Trogir (Latin: Tragurium; Ancient Greek: Τραγύριον, Tragyrion or Τραγούριον, Tragourion, Trogkir; Italian: Traù; Hungarian: Trau) is a historic town and harbour on the Adriatic coast in Dalmatia. The historic city of Trogir is situated on a small island between the Croatian mainland and the island of Čiovo. It lies 27 kilometres (17 miles) west of the city of Split. Since 1997, the historic centre of Trogir has been included in the UNESCO list of World Heritage
The old centre on the small island, inscribed in 1997 on the UNESCO World Heritage List, developed between the 13th and 15th century within the city walls and was reconstructed by Venice in the 15th century.
Two of the buildings from the same century, which have survived up to now, are Kamerlengo Citadel and St. Mark’s Tower. The older, eastern part of the town spread out around the main square with the Cathedral. The western part, Pasika, developed later. A new settlement on the island of Ciovo dates back to the period of the wars with the Turks.
The city walls were destroyed at the beginning of the 19th century. Trogir used to be one of the most significant cultural centres of Dalmatia. Master Radovan (13th century), 15th-century sculptors and builders Ivan Budislavljic, Matej Gojkovic, Nikola Firentinac (Nicholas of Florence), Andrija Alesi, Ivan Duknovic (Trogir-born) and Blaz Jurjev Trogiranin, 15th- and 16th-century humanists Petar and Koriolan Cipiko as well as Fran Trankvil Andreis, a friend of Erasmus of Rotterdam, and the 17th-century historian Ivan Lucic, all lived and worked in Trogir.
The late Renaissance city gate (17th century) represents the northern entrance into the town. The narrow and picturesque alleys with several beautiful palaces (the Baroque Garanjin-Fanfogna Palace, now the Town Museum collection of stone monuments) lead to the Narodni Trg square, now St. John Paul II square.
The three-nave Cathedral of St. Lawrence (13th – 15th century) is to the north. Through a vestibule you can reach the main gate, the Radovan’s Portal, built by Master Radovan and his co-workers, in 1240.
The Town Loggia from the 15th century is on the southern end of the square; it features two reliefs: The Justice (Nicholas of Florence, 1471) and Viceroy (ban) Berislavic (by I. Mestrovic).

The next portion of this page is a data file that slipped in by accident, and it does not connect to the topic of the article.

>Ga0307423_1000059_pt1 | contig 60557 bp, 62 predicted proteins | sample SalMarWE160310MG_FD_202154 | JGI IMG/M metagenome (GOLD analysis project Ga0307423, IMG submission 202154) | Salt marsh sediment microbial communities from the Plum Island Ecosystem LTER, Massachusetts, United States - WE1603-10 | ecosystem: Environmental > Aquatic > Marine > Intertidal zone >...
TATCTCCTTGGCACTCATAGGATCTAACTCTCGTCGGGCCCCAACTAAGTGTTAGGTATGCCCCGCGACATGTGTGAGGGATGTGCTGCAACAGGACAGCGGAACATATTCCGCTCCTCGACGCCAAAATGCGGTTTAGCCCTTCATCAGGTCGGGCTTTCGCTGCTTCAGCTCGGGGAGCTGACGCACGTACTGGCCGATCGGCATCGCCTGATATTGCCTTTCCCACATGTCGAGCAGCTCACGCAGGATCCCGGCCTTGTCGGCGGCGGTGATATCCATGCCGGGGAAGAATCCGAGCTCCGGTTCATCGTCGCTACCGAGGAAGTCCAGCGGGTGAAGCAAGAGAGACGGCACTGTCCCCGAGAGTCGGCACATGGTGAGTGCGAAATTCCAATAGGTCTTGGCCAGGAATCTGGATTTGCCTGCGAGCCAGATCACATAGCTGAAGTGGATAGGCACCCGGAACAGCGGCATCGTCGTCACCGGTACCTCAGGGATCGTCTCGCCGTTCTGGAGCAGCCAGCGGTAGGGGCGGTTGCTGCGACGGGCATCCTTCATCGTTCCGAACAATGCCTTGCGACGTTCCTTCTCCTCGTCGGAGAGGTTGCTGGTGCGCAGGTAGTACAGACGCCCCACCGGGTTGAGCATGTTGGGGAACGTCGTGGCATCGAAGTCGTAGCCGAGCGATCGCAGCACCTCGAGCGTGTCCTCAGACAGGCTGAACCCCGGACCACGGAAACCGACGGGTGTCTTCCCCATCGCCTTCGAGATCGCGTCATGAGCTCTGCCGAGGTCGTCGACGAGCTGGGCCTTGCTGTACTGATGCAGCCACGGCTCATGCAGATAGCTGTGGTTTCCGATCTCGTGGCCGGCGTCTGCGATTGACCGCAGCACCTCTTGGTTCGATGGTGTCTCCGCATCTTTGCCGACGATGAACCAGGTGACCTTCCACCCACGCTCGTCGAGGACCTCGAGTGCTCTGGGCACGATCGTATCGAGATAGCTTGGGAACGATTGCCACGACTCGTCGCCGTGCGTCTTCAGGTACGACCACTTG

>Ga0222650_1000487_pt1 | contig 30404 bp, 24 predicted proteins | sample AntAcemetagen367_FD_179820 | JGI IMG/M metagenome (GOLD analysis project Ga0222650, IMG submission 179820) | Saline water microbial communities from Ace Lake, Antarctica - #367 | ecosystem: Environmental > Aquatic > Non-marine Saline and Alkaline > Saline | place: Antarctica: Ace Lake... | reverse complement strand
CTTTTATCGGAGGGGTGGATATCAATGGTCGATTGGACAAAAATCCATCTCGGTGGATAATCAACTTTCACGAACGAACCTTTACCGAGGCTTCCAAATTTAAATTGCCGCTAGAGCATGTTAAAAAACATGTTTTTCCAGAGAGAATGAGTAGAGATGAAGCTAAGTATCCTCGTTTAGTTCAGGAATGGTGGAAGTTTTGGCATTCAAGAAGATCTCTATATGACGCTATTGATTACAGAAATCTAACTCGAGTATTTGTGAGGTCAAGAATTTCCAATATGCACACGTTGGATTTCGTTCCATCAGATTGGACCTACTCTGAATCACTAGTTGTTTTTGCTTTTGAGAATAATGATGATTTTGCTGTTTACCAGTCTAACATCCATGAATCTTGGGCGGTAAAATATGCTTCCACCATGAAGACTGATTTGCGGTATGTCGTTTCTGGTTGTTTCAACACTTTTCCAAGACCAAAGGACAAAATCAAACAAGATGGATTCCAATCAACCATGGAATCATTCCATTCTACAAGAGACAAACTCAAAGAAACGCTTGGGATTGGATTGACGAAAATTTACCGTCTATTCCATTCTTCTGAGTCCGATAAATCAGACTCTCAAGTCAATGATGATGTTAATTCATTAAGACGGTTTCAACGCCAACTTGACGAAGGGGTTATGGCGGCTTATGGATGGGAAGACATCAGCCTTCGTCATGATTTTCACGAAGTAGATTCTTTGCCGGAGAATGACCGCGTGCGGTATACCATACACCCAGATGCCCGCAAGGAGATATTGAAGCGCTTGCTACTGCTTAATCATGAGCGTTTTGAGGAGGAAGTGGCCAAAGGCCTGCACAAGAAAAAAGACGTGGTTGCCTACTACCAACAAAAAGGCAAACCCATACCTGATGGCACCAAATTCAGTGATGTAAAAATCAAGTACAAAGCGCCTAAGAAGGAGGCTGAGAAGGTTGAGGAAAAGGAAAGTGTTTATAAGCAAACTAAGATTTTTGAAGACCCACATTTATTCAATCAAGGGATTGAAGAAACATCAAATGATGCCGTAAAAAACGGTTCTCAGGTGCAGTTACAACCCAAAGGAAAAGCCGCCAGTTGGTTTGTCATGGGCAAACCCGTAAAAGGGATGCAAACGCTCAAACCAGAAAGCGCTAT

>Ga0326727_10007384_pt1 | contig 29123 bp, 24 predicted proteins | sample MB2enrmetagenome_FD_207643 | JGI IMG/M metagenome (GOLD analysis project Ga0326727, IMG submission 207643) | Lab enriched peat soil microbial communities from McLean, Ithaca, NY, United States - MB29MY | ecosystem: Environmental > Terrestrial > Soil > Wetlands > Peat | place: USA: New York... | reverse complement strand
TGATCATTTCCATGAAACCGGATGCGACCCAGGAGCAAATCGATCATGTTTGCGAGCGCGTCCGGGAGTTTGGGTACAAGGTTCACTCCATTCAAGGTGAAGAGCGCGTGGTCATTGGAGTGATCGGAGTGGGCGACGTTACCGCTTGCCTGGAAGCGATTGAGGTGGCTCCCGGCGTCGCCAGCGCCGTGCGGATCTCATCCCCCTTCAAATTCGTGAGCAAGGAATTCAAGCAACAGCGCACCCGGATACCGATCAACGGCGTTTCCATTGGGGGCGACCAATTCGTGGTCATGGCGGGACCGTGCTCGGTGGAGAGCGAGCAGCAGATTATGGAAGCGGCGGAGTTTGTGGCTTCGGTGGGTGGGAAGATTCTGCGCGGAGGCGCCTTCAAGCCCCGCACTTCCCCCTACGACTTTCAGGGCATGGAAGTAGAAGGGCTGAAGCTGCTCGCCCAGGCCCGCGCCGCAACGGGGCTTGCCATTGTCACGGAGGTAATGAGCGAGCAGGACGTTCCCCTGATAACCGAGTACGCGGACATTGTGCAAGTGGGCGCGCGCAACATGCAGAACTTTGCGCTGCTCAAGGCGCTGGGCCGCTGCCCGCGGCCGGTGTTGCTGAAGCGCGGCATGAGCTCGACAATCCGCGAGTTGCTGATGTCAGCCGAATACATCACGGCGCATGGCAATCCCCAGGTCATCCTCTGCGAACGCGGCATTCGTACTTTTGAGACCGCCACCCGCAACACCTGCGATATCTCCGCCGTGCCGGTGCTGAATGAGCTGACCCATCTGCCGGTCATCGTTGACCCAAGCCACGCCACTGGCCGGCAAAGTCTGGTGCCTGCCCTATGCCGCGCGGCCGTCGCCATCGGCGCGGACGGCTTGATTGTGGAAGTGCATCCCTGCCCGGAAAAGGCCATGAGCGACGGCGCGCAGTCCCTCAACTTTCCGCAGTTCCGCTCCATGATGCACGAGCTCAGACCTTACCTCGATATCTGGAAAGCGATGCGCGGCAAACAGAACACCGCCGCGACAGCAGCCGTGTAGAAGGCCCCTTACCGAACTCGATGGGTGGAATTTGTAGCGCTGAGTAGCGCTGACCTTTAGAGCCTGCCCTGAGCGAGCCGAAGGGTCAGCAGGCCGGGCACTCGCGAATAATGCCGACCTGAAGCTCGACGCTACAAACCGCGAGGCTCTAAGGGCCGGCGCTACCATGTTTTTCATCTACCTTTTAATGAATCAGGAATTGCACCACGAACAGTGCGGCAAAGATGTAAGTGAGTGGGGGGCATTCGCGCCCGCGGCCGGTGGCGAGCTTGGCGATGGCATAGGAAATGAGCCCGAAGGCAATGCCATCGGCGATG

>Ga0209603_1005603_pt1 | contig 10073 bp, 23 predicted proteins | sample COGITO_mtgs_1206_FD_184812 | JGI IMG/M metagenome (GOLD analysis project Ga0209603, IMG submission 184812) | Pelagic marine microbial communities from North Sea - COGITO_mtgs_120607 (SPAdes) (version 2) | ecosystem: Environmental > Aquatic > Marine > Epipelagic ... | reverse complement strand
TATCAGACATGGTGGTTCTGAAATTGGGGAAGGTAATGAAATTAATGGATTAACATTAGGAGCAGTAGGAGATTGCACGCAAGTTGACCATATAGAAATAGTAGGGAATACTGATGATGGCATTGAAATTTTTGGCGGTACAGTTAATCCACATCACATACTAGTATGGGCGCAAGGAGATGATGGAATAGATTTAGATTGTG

The Town clock tower, once the small Renaissance church of St. Sebastian rises near the Loggia (the statues of Christ and St. Sebastian on the front were probably made by Nicholas of Florence). The three-nave early mediaeval church of St. Barbara (11th century), the oldest church in Trogir preserved in its original form, is situated behind the Loggia.
The complex of the Cipiko Palace, consisting of a big palace – portal (I. Duknovic), and a small palace, separated by an alley, closes the western part of the square. Opposite the Palace is the 15th-century Town Hall, with its Romanesque façade overlooking the square; the Gothic yard comprises coats of arms and a stone head (the legend has it that it represents the sculptor Matej Gojkovic).
The street running alongside the Town Hall leads to the coast, where the Romanesque church of St. John the Baptist (13th century), with the ruins of mediaeval walls, is situated. The church accommodates the tomb of the Cipiko family, the relief representing The Mourning of Christ (Nicholas of Florence, around 1470); the church has recently established a picture gallery (Pinakoteka) with paintings (14th to 17th century), statues and codices.
The path further down the coast leads to the Renaissance town gate; the Benedictine nunnery (founded in 1064 and extended in the 16th century) with the church of St. Nicholas is to the right. The Renaissance bell tower was erected in 1598. The collection of the monastery keeps the relief depicting Kairos, the Romanesque-style Madonna with Child, a painted Gothic crucifix, etc.
The path goes past the stone pole on which the flag was raised – Standarac (1605) to the Renaissance Lucic Palace (1604), with a nice portal and a courtyard. The street to the right leads to the Renaissance church of St. Peter (Baroque main altar). West of Lucic Palace is the monastery and the church of St. Dominic, a one-nave structure from the 14th century with Baroque altars
The isolated belfry (1595) of the church of St. Michael, destroyed during bombardment in 1944, rises to the northwest of the monastery. The Kamerlengo Citadel, once connected with the city walls, rises in the south-western part of the small island. The high tower of the citadel represents an expansion of the earlier Genoa Tower from 1380. The Castle’s current appearance dates back to the 15th century. North of the Castle is the round tower of St. Mark from the 15th century and the classicist gloriette between the Castle and the tower originates from the period under the French occupation. The town graveyard, 2 km northeast of Trogir, accommodates the relief of Our Lord (Nicholas of Florence).